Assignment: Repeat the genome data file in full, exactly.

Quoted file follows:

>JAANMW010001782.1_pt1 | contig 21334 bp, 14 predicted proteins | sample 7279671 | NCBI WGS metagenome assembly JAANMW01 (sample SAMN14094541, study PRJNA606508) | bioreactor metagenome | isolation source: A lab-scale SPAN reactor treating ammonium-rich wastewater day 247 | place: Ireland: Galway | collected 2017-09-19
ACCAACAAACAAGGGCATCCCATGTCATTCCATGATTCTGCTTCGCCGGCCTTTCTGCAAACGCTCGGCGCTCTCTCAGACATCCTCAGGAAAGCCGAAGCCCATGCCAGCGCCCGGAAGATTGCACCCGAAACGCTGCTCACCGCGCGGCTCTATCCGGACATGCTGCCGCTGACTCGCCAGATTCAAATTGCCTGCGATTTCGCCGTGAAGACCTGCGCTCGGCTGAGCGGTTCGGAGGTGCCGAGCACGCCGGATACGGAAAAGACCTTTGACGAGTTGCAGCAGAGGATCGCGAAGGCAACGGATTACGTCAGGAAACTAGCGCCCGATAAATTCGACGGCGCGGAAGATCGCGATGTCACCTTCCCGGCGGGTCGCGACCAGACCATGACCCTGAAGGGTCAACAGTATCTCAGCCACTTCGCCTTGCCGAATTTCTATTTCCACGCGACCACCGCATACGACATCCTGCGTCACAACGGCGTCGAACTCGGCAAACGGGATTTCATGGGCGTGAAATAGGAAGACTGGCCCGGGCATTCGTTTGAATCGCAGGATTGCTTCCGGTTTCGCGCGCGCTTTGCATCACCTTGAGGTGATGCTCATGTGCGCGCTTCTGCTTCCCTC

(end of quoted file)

>JAANMW010001782.1_pt1 | contig 21334 bp, 14 predicted proteins | sample 7279671 | NCBI WGS metagenome assembly JAANMW01 (sample SAMN14094541, study PRJNA606508) | bioreactor metagenome | isolation source: A lab-scale SPAN reactor treating ammonium-rich wastewater day 247 | place: Ireland: Galway | collected 2017-09-19
ACCAACAAACAAGGGCATCCCATGTCATTCCATGATTCTGCTTCGCCGGCCTTTCTGCAAACGCTCGGCGCTCTCTCAGACATCCTCAGGAAAGCCGAAGCCCATGCCAGCGCCCGGAAGATTGCACCCGAAACGCTGCTCACCGCGCGGCTCTATCCGGACATGCTGCCGCTGACTCGCCAGATTCAAATTGCCTGCGATTTCGCCGTGAAGACCTGCGCTCGGCTGAGCGGTTCGGAGGTGCCGAGCACGCCGGATACGGAAAAGACCTTTGACGAGTTGCAGCAGAGGATCGCGAAGGCAACGGATTACGTCAGGAAACTAGCGCCCGATAAATTCGACGGCGCGGAAGATCGCGATGTCACCTTCCCGGCGGGTCGCGACCAGACCATGACCCTGAAGGGTCAACAGTATCTCAGCCACTTCGCCTTGCCGAATTTCTATTTCCACGCGACCACCGCATACGACATCCTGCGTCACAACGGCGTCGAACTCGGCAAACGGGATTTCATGGGCGTGAAATAGGAAGACTGGCCCGGGCATTCGTTTGAATCGCAGGATTGCTTCCGGTTTCGCGCGCGCTTTGCATCACCTTGAGGTGATGCTCATGTGCGCGCTTCTGCTTCCCTC